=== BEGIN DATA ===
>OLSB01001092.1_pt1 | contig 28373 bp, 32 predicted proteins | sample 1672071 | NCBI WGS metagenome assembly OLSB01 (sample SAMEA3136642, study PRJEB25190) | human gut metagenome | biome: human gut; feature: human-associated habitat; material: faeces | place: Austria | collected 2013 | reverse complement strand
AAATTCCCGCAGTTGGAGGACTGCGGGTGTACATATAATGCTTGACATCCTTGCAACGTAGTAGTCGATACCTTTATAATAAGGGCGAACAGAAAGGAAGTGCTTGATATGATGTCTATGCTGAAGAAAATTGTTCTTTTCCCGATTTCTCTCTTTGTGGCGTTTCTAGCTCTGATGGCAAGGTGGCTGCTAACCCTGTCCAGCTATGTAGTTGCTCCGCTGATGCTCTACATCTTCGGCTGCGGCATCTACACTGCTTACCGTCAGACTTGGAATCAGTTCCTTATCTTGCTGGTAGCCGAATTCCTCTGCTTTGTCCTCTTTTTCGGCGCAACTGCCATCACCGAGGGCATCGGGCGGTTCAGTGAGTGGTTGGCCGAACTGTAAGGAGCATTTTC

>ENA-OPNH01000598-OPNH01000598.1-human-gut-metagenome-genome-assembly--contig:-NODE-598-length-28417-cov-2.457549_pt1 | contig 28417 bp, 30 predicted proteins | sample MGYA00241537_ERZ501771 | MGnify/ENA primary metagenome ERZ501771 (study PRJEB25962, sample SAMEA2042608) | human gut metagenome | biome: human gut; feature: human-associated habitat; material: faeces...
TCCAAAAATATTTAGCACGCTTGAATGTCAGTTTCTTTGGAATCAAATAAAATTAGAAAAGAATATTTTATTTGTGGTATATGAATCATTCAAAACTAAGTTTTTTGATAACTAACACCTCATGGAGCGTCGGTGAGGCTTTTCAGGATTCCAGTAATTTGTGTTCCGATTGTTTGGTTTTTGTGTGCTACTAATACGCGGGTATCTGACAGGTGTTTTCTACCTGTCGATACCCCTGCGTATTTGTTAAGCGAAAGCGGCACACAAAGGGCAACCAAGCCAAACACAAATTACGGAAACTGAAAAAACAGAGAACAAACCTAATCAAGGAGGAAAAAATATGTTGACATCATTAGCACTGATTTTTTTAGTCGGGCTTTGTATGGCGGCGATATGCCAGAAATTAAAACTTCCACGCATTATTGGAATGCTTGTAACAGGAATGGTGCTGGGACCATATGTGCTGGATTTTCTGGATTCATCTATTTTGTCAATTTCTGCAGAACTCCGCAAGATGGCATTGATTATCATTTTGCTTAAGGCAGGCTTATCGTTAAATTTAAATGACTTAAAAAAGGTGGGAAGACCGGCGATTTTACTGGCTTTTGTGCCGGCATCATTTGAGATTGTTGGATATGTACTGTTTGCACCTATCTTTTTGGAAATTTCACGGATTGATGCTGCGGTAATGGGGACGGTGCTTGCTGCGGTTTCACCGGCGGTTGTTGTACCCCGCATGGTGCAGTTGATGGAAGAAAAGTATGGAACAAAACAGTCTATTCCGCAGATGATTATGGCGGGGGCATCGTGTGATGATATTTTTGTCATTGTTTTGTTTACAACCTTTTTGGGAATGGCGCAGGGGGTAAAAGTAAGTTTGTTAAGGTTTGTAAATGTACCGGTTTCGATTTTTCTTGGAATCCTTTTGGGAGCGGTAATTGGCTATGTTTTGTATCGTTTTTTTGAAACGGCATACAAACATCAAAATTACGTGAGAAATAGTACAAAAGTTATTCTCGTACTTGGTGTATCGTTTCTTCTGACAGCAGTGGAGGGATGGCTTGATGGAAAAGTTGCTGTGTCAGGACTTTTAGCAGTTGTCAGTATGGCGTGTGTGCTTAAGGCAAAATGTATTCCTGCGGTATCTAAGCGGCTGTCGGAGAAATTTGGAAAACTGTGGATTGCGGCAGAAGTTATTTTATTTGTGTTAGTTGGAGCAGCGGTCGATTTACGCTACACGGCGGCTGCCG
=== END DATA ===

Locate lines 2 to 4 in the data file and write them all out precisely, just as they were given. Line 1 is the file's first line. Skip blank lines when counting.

AAATTCCCGCAGTTGGAGGACTGCGGGTGTACATATAATGCTTGACATCCTTGCAACGTAGTAGTCGATACCTTTATAATAAGGGCGAACAGAAAGGAAGTGCTTGATATGATGTCTATGCTGAAGAAAATTGTTCTTTTCCCGATTTCTCTCTTTGTGGCGTTTCTAGCTCTGATGGCAAGGTGGCTGCTAACCCTGTCCAGCTATGTAGTTGCTCCGCTGATGCTCTACATCTTCGGCTGCGGCATCTACACTGCTTACCGTCAGACTTGGAATCAGTTCCTTATCTTGCTGGTAGCCGAATTCCTCTGCTTTGTCCTCTTTTTCGGCGCAACTGCCATCACCGAGGGCATCGGGCGGTTCAGTGAGTGGTTGGCCGAACTGTAAGGAGCATTTTC

>ENA-OPNH01000598-OPNH01000598.1-human-gut-metagenome-genome-assembly--contig:-NODE-598-length-28417-cov-2.457549_pt1 | contig 28417 bp, 30 predicted proteins | sample MGYA00241537_ERZ501771 | MGnify/ENA primary metagenome ERZ501771 (study PRJEB25962, sample SAMEA2042608) | human gut metagenome | biome: human gut; feature: human-associated habitat; material: faeces...
TCCAAAAATATTTAGCACGCTTGAATGTCAGTTTCTTTGGAATCAAATAAAATTAGAAAAGAATATTTTATTTGTGGTATATGAATCATTCAAAACTAAGTTTTTTGATAACTAACACCTCATGGAGCGTCGGTGAGGCTTTTCAGGATTCCAGTAATTTGTGTTCCGATTGTTTGGTTTTTGTGTGCTACTAATACGCGGGTATCTGACAGGTGTTTTCTACCTGTCGATACCCCTGCGTATTTGTTAAGCGAAAGCGGCACACAAAGGGCAACCAAGCCAAACACAAATTACGGAAACTGAAAAAACAGAGAACAAACCTAATCAAGGAGGAAAAAATATGTTGACATCATTAGCACTGATTTTTTTAGTCGGGCTTTGTATGGCGGCGATATGCCAGAAATTAAAACTTCCACGCATTATTGGAATGCTTGTAACAGGAATGGTGCTGGGACCATATGTGCTGGATTTTCTGGATTCATCTATTTTGTCAATTTCTGCAGAACTCCGCAAGATGGCATTGATTATCATTTTGCTTAAGGCAGGCTTATCGTTAAATTTAAATGACTTAAAAAAGGTGGGAAGACCGGCGATTTTACTGGCTTTTGTGCCGGCATCATTTGAGATTGTTGGATATGTACTGTTTGCACCTATCTTTTTGGAAATTTCACGGATTGATGCTGCGGTAATGGGGACGGTGCTTGCTGCGGTTTCACCGGCGGTTGTTGTACCCCGCATGGTGCAGTTGATGGAAGAAAAGTATGGAACAAAACAGTCTATTCCGCAGATGATTATGGCGGGGGCATCGTGTGATGATATTTTTGTCATTGTTTTGTTTACAACCTTTTTGGGAATGGCGCAGGGGGTAAAAGTAAGTTTGTTAAGGTTTGTAAATGTACCGGTTTCGATTTTTCTTGGAATCCTTTTGGGAGCGGTAATTGGCTATGTTTTGTATCGTTTTTTTGAAACGGCATACAAACATCAAAATTACGTGAGAAATAGTACAAAAGTTATTCTCGTACTTGGTGTATCGTTTCTTCTGACAGCAGTGGAGGGATGGCTTGATGGAAAAGTTGCTGTGTCAGGACTTTTAGCAGTTGTCAGTATGGCGTGTGTGCTTAAGGCAAAATGTATTCCTGCGGTATCTAAGCGGCTGTCGGAGAAATTTGGAAAACTGTGGATTGCGGCAGAAGTTATTTTATTTGTGTTAGTTGGAGCAGCGGTCGATTTACGCTACACGGCGGCTGCCG